Fracking Jobs Come with Costs, Paper Says

A policy brief from a rural development center says rural communities wanting to cash-in on energy jobs should consider their options carefully.

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Amid the grim news about a decline in rural employment, one bright spot has been the growth in energy-production jobs in regions like the Bakken shale formation of North Dakota.

These jobs are the result of new energy-production technology like hydraulic fracturing (“fracking”) and horizontal drilling, which allow extraction of oil and gas trapped in shale. But the energy employment boom has environmental, economic and social costs, say Ohio State University researchers Mark Partridge and Amanda Weinstein.

In a paper released by the National Agriculture & Rural Development Policy Center, the researchers offer guidelines for communities and policy makers to use as they determine whether to encourage or discourage oil and gas production as an economic development strategy.

In sparsely populated rural areas, the addition of even relatively few jobs can have a big impact, they say. But the first thing to watch is that industry and media reports tend to overestimate the number of jobs that will come with shale oil and gas development:

Industry funded impact studies often find significantly larger economic impacts than studies that rely on the most modern statistical approaches. For example, an industry funded study authored by Considine et al. (2011) suggests that shale natural gas extraction was associated with 140,000 Pennsylvania jobs during 2010. A similar study by Kleinhenz & Associates (2011) predicted that the natural gas industry would create and support 200,000 jobs in Ohio by 2015, though drilling did not begin in earnest until 2012. These estimates, though large, pale in comparison to a recent study that finds California’s Monterey shale play could create up to 2.8 million jobs by 2020 (USC Global Energy Network, 2013; Vekshin and Nash, 2013).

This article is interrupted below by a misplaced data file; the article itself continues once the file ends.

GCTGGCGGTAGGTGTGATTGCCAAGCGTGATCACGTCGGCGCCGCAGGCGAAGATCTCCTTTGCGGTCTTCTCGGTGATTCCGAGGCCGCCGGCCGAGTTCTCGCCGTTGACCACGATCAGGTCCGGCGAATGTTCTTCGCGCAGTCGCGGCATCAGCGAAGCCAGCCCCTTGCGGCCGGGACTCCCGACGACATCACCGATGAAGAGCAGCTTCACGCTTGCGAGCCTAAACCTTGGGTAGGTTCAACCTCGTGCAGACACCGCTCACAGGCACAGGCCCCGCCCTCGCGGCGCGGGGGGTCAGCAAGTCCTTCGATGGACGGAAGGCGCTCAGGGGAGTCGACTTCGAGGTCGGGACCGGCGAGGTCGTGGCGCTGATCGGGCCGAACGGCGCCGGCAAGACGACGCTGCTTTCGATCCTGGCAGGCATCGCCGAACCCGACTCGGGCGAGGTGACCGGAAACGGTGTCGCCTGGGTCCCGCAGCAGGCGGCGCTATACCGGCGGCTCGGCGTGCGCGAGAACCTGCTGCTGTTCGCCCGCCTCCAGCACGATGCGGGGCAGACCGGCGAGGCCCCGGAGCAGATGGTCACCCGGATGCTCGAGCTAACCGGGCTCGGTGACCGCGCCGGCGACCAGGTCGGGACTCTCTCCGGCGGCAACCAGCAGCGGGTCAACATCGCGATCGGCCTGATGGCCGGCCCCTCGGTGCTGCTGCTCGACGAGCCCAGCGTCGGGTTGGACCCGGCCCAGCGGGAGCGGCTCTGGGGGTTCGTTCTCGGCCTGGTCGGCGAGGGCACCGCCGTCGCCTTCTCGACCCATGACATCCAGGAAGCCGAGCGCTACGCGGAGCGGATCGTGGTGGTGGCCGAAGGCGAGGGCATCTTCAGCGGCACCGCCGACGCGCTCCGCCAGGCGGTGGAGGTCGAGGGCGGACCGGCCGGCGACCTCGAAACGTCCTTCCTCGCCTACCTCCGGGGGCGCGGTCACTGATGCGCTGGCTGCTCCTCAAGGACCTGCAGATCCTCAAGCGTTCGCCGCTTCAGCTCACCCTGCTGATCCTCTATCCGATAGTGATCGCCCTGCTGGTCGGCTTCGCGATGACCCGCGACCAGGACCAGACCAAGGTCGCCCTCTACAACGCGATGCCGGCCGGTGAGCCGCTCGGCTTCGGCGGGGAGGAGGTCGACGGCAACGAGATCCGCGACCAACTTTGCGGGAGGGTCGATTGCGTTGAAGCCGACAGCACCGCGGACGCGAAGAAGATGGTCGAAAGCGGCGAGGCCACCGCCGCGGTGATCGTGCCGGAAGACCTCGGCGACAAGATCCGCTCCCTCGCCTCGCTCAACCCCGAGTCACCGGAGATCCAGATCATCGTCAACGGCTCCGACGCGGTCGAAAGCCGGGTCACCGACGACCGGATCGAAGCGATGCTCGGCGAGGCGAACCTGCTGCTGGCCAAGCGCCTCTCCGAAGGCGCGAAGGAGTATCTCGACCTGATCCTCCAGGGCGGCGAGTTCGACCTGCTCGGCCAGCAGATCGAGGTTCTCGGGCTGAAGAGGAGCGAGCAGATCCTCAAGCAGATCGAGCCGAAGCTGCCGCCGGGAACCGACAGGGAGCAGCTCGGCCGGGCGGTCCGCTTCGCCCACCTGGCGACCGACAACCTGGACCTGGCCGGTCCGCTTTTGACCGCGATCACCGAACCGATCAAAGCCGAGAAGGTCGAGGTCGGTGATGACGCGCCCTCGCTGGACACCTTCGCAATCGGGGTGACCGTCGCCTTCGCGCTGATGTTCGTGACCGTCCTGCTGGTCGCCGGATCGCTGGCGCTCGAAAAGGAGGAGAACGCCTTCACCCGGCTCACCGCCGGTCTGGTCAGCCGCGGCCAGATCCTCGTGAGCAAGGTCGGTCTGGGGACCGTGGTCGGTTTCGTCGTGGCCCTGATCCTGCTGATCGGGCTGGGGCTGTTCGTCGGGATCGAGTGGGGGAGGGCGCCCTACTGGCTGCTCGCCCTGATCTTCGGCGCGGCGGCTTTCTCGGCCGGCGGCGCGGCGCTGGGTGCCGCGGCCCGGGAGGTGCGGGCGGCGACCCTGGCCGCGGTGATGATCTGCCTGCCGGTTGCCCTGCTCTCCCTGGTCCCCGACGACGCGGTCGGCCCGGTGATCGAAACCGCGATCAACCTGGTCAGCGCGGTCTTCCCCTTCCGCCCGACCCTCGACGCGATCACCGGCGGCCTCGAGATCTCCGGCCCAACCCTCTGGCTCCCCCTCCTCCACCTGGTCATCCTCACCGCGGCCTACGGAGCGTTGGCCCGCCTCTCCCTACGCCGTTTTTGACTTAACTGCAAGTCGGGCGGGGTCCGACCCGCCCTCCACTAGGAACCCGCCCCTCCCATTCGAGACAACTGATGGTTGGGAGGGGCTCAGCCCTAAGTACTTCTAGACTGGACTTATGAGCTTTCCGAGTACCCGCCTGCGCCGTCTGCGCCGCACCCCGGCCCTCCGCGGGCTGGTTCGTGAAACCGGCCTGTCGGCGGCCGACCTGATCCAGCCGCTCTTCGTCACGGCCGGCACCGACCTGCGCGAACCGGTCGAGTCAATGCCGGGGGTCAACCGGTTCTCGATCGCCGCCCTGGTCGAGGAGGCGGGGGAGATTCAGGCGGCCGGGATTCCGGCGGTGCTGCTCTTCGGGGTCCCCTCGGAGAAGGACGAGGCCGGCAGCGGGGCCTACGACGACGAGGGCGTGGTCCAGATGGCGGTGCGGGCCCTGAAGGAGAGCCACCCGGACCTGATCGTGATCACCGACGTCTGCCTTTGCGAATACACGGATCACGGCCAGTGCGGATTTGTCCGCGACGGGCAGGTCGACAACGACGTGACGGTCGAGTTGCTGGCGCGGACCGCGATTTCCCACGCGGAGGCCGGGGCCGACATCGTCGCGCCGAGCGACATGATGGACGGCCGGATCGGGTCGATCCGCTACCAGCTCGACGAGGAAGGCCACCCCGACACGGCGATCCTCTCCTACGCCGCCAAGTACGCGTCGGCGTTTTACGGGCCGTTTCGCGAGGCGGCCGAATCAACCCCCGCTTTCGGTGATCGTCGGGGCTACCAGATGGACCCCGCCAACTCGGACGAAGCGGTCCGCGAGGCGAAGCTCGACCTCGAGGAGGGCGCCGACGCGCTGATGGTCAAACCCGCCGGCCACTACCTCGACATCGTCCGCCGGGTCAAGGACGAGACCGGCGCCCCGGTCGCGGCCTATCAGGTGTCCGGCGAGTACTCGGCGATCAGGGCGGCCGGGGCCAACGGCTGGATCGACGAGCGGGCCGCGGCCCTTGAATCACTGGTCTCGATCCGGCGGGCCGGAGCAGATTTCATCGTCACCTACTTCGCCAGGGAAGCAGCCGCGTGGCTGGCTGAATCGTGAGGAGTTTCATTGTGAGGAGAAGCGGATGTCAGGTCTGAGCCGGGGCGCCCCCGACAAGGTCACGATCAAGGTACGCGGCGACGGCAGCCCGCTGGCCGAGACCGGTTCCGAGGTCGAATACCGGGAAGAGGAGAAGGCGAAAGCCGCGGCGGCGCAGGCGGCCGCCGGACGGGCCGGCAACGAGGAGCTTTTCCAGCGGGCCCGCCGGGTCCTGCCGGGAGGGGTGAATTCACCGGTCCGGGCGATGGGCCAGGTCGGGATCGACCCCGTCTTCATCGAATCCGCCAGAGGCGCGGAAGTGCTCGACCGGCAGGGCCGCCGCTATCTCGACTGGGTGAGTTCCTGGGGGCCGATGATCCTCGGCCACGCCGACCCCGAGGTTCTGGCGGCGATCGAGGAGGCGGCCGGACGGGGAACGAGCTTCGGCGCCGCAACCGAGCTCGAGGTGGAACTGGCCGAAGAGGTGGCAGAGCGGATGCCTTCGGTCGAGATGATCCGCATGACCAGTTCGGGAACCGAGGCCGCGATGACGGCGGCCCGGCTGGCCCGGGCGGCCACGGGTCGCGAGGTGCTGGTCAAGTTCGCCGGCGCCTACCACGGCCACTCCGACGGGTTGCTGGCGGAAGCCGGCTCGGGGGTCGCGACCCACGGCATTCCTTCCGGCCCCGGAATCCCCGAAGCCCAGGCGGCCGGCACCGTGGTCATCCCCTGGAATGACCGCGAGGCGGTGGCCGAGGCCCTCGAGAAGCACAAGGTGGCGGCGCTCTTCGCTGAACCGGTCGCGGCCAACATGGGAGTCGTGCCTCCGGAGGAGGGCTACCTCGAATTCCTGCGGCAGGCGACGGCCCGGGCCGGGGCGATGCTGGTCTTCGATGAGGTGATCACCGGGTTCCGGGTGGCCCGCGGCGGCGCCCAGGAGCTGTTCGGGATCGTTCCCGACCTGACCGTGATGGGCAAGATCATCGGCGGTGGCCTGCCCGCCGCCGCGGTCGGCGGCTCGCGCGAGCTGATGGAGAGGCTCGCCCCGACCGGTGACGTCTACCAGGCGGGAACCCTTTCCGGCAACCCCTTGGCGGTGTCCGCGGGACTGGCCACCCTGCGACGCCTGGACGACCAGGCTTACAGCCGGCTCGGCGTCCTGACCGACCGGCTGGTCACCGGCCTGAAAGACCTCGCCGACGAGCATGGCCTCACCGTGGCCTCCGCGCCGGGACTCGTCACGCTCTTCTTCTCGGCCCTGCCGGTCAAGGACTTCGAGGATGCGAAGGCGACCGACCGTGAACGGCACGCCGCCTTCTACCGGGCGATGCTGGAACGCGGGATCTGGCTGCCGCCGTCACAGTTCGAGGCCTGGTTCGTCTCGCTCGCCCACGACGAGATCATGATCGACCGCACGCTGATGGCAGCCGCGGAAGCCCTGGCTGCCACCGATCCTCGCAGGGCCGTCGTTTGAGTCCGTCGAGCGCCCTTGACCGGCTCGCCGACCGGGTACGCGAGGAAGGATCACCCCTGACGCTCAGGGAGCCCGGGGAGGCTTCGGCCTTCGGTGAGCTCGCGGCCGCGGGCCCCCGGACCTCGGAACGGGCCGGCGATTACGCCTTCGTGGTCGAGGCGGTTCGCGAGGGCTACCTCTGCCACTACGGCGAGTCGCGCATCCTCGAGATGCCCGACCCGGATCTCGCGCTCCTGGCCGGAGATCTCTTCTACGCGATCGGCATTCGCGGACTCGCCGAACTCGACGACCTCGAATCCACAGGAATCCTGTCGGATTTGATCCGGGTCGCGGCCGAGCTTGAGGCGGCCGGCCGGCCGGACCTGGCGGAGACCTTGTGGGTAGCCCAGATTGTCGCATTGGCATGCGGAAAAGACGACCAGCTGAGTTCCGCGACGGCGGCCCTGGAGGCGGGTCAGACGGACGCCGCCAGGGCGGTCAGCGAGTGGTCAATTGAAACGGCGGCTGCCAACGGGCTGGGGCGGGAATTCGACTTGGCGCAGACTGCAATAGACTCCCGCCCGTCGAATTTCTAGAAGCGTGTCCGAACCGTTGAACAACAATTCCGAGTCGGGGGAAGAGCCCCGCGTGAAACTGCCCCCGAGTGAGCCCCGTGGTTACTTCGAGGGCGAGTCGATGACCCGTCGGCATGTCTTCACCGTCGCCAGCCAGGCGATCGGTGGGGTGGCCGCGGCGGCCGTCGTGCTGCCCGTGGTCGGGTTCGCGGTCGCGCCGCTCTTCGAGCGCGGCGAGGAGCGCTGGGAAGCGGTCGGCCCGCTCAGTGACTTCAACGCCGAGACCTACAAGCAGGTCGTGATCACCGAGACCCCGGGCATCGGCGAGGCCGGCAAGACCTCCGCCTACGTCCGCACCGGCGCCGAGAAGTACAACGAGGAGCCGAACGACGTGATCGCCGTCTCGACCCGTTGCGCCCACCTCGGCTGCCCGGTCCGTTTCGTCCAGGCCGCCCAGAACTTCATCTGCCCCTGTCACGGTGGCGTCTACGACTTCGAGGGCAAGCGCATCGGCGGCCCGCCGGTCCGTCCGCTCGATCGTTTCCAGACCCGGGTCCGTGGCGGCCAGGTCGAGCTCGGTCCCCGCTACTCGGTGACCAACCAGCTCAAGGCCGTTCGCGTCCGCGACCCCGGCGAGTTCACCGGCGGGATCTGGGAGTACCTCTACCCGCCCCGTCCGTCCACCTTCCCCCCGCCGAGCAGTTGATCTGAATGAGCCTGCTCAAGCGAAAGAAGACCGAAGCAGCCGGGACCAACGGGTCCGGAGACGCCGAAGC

These predictions seem unrealistically high, especially when compared to what has actually happened in booming areas like North Dakota’s Bakken. That region added only 49,000 jobs from 2003 to 2012, and not all of that growth was necessarily related to energy development. That actual growth is a fraction of the growth projected in the industry-backed studies for Pennsylvania, Ohio and California.

Communities should also be realistic about how many non-energy jobs will be generated in the local economy to serve oil and gas workers.

Photo by Andrew Burton/Getty Images
Trailers stacked one against another house workers who have flooded places like Watford City, North Dakota, in search of fracking jobs.

“The influx of oil and gas workers increases the demand for services such as restaurants and hotels, creating jobs in the local non-tradable goods sector, producing a multiplier effect,” Partridge and Weinstein write. But the overall employment impact is lower than economists initially projected. “Additionally, many of the oil and gas workers are temporary and may come from out of state, reducing the benefits to the local residents. Yet, there are clear earnings impacts due to lease and royalty payments and additional high-paying jobs.”